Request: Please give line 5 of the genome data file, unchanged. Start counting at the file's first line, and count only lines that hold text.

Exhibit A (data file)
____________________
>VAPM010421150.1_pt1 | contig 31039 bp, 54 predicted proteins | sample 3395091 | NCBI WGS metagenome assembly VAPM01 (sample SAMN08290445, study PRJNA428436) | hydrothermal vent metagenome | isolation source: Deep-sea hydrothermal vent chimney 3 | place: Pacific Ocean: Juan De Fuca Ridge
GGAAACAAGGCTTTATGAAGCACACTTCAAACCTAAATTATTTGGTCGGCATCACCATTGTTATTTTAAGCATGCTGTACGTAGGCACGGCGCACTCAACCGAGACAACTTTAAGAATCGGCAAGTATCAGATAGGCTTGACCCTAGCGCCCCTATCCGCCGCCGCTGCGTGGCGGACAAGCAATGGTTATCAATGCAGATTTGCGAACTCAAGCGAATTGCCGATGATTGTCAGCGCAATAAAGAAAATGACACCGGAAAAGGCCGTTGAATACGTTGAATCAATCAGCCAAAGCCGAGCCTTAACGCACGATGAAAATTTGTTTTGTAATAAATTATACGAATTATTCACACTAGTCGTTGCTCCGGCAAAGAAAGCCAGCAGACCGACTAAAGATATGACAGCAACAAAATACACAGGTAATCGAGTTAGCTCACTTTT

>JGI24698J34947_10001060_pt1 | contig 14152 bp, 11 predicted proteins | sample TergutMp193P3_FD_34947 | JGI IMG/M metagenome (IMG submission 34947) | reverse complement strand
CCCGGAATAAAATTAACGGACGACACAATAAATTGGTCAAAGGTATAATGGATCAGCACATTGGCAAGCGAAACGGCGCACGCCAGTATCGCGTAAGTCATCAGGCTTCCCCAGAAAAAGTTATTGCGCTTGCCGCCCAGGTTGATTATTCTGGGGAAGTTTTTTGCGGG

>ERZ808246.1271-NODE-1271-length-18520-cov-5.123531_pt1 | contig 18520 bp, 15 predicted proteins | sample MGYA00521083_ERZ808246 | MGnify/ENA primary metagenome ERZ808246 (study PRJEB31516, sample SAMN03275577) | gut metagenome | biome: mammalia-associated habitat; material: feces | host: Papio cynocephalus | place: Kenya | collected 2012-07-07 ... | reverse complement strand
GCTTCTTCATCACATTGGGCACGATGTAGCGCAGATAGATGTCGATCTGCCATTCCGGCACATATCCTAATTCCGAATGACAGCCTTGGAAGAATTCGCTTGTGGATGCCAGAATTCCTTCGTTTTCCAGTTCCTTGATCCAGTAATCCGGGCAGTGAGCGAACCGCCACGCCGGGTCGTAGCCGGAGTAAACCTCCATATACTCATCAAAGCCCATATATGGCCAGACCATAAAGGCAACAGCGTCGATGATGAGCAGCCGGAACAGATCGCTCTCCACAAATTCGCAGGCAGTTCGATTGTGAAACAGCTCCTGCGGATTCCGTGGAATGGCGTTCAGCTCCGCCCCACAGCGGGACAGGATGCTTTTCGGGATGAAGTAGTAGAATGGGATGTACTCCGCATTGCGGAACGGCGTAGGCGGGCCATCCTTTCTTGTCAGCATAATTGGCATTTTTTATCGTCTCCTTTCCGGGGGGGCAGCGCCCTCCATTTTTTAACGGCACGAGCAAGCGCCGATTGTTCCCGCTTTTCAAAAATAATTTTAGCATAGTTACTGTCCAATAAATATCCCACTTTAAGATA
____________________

>ERZ808246.1271-NODE-1271-length-18520-cov-5.123531_pt1 | contig 18520 bp, 15 predicted proteins | sample MGYA00521083_ERZ808246 | MGnify/ENA primary metagenome ERZ808246 (study PRJEB31516, sample SAMN03275577) | gut metagenome | biome: mammalia-associated habitat; material: feces | host: Papio cynocephalus | place: Kenya | collected 2012-07-07 ... | reverse complement strand